Let me clarify. I’m not talking in the writer. As writers, we’ve got enough people doubting us – even if they don’t say it out loud. We’ve got to have faith in ourselves even when things don’t look to be sunny and rosy.
I’m talking about self-doubt in the character.
Right now, I’m halfway through Catching Fire, the second book in the Hunger Games trilogy. I avoided reading the second book because I wasn’t sure how I felt about the first book. This year’s NaNoWriMo theme in our region involves the Hunger Games, so I figured I’d better find out how it ends. So far, I’ve been pleasantly surprised.
As I was thinking about the book so far, I realized that almost nothing has happened. Plot wise, it’s been a very slow book. Yet, I’m still riveted. I still want to keep reading. Why?
Katniss is one of those complex characters that always keeps me guessing. Honestly, with the self-doubt she struggles with, I’m amazed she’s not mentally crippled. From the first book, I wouldn’t have expected that. She just won, she’d somehow beaten the system. I’d have been elated. Instead, she’s pulled away, reexamining everything that happened and believing the worst of herself.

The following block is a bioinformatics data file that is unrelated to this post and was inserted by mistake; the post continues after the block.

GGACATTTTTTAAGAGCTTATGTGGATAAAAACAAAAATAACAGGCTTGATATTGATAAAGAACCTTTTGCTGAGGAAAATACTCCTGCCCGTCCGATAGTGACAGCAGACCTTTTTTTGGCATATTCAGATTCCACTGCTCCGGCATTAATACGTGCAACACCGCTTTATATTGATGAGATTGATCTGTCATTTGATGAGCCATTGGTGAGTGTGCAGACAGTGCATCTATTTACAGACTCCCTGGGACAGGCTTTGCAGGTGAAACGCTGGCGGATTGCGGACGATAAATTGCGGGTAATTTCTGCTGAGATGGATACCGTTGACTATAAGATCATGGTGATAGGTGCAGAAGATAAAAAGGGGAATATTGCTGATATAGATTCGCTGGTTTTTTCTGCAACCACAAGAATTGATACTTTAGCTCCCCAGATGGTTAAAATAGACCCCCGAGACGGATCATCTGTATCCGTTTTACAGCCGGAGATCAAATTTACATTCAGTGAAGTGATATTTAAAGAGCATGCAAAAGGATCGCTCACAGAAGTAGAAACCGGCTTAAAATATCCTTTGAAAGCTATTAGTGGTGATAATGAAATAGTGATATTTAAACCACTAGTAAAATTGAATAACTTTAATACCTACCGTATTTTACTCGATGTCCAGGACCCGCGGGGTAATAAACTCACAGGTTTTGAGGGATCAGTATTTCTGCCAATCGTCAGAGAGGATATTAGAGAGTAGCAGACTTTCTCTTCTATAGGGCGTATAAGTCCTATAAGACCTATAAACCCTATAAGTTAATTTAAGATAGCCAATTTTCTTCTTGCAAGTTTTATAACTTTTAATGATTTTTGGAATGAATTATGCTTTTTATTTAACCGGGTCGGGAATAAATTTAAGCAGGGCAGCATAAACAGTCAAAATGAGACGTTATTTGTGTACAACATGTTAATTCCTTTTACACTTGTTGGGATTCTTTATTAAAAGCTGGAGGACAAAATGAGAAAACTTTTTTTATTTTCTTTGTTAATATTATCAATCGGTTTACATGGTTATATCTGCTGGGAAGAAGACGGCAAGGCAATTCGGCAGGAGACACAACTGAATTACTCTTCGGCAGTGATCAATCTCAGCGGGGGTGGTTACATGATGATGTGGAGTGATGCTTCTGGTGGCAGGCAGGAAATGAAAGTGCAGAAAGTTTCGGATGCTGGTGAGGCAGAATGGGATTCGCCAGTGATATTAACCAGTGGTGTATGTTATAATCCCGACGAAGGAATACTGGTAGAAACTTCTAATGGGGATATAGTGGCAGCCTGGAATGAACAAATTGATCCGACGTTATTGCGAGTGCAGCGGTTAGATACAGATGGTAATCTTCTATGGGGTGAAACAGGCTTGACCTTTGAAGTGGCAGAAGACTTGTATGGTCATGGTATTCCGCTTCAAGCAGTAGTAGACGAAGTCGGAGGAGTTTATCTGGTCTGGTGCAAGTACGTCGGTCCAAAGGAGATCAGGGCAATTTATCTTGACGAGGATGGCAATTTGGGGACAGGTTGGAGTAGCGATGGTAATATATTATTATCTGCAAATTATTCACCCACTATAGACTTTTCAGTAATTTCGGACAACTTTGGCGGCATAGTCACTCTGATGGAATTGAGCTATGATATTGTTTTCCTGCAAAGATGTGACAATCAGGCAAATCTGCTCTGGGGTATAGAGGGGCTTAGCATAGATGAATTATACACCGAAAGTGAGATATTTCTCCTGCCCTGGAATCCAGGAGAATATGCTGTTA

Why is the effective? Because when the character doubts themselves, then the reader will too. Each character must endure trials and struggles. Otherwise, there would be no story. The reader goes through the experience with the character, and it’s important that they realize the danger of losing. If you’re cheering for someone, it’s more exciting when there’s a chance they won’t achieve their goal.
I don’t know what’s going to happen to Katniss, but knowing that she doesn’t know that she’s going to win means that there’s a chance that she won’t. There’s a chance that everything will end in disaster. That’s why I keep reading. Not because the action is riveting, but because I want to see the outcome.
Now I want to go back and double check how confident my characters are in myself, and I know the one who probably needs a health amount of self-doubt. From the start, she’s overly confident, and I’ve got to find a way to knock her down, give the reader a chance to wonder if she’s going to win.
Do you infuse your character with doubt? Do you raise the stakes so that the reader wonders if victory is even possible?